5 – One person esteems one day as better than another, while another esteems all days alike. Each one should be fully convinced in his own mind. 6 The one who observes the day, observes it in honor of the Lord. The one who eats, eats in honor of the Lord, since he gives thanks to God, while the one who abstains, abstains in honor of the Lord and gives thanks to God. 7 For none of us lives to himself, and none of us dies to himself. 8 For if we live, we live to the Lord, and if we die, we die to the Lord. So then, whether we live or whether we die, we are the Lord’s.9 For to this end Christ died and lived again, that he might be Lord both of the dead and of the living.
10 – Why do you pass judgment on your brother? Or you, why do you despise your brother? For we will all stand before the judgment seat of God; 11 for it is written, “As I live, says the Lord, every knee shall bow to me, and every tongue shall confess to God.”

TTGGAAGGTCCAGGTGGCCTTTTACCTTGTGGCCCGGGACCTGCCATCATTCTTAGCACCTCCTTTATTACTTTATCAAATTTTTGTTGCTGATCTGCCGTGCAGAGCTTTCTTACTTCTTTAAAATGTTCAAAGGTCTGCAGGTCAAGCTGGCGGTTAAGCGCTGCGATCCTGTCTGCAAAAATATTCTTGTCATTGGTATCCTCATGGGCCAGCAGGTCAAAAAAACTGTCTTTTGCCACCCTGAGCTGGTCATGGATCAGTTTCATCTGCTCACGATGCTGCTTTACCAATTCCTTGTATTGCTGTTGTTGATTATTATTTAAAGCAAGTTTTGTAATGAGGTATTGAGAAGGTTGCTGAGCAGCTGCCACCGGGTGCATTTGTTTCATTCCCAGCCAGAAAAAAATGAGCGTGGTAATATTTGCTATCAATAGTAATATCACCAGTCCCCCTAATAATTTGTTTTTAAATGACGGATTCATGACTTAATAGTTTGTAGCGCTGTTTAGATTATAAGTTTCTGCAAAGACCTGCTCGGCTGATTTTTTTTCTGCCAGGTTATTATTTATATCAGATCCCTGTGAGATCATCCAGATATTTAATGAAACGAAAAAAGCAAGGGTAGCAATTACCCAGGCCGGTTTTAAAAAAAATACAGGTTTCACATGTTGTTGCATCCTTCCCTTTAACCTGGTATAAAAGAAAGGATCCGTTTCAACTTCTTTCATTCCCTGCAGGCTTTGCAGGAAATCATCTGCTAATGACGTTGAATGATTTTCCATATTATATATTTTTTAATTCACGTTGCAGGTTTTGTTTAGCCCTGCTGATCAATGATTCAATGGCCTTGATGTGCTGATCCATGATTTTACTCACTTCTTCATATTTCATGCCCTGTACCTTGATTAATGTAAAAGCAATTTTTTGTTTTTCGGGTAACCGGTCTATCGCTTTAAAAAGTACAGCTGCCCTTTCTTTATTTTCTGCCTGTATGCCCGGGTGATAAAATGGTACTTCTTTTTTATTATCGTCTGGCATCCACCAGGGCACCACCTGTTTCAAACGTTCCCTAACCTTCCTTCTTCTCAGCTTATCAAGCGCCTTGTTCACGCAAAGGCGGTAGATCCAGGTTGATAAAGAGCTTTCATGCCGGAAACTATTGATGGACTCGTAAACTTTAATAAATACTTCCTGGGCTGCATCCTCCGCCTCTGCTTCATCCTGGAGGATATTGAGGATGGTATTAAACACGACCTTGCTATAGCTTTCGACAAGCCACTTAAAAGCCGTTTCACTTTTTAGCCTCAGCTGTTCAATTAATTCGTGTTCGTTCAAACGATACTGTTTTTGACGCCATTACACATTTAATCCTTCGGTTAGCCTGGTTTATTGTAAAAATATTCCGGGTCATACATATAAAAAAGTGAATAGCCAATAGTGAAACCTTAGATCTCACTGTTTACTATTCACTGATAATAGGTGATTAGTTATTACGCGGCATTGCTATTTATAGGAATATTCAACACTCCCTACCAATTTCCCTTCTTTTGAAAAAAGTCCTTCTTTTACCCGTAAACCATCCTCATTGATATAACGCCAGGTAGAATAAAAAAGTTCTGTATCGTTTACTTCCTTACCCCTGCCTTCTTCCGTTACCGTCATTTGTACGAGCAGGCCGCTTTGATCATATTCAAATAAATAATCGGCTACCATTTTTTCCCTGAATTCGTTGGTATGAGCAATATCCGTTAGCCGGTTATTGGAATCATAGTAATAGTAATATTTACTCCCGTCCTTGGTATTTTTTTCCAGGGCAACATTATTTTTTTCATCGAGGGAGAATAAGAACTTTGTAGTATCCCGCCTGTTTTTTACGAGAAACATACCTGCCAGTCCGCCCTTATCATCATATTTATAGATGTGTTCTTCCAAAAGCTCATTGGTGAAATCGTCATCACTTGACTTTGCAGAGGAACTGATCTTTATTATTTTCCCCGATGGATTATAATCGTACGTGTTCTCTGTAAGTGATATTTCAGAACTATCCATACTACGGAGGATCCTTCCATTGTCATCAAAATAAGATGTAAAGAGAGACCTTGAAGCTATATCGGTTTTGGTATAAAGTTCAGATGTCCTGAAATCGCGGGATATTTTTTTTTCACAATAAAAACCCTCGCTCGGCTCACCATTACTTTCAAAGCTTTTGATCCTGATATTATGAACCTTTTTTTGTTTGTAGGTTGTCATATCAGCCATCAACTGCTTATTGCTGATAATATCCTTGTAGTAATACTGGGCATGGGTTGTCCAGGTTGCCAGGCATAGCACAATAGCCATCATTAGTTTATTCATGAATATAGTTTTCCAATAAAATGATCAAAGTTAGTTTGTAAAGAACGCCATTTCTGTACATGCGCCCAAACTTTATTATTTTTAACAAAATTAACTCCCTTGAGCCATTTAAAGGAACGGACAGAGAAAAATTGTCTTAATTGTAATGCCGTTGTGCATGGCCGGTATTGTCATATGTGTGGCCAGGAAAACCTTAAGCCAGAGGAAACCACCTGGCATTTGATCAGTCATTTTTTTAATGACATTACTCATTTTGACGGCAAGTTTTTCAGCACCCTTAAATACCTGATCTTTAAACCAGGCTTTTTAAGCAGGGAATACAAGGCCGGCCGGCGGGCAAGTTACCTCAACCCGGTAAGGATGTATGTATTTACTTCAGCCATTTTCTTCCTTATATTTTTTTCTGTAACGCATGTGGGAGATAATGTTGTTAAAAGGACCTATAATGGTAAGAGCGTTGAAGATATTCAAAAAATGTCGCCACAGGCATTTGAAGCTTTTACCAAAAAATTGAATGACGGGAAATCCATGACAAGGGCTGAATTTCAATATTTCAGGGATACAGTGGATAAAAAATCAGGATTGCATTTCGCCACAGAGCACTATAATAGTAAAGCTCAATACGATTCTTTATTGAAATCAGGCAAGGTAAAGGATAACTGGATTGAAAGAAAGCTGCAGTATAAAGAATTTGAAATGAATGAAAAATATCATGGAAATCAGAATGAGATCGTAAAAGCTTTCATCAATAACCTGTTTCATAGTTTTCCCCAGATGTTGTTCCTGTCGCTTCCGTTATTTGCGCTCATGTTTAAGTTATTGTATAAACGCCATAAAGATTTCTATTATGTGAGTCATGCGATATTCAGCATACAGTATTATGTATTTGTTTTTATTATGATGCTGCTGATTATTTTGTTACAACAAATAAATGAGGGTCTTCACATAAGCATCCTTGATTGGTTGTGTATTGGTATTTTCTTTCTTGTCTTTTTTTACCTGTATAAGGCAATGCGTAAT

12 – So then each of us will give an account of himself to God.
Paul isn’t saying that these concerns don’t matter, he’s saying that we should be careful to distinguish between absolute moral standards, personal convictions, and cultural practices. In Paul’s day, there were those who insisted upon abstaining from eating meat. Ok, Paul seems to say, but don’t pass judgment on those who celebrate their Christian liberty with a porterhouse.
This, of course, is where I’ve seen many young people’s eyes light up. Because it’s usually here that they realize that hey, if they’re of age, they can enjoy a beer or a glass of wine or two. After all, while the Bible prohibits drunkenness, it never labels alcohol as sinful. Hey, even Jesus turned water into wine. So if we apply this text to this issue, we can see how there might be good, Godly Christians who differ on this issue. And that’s ok.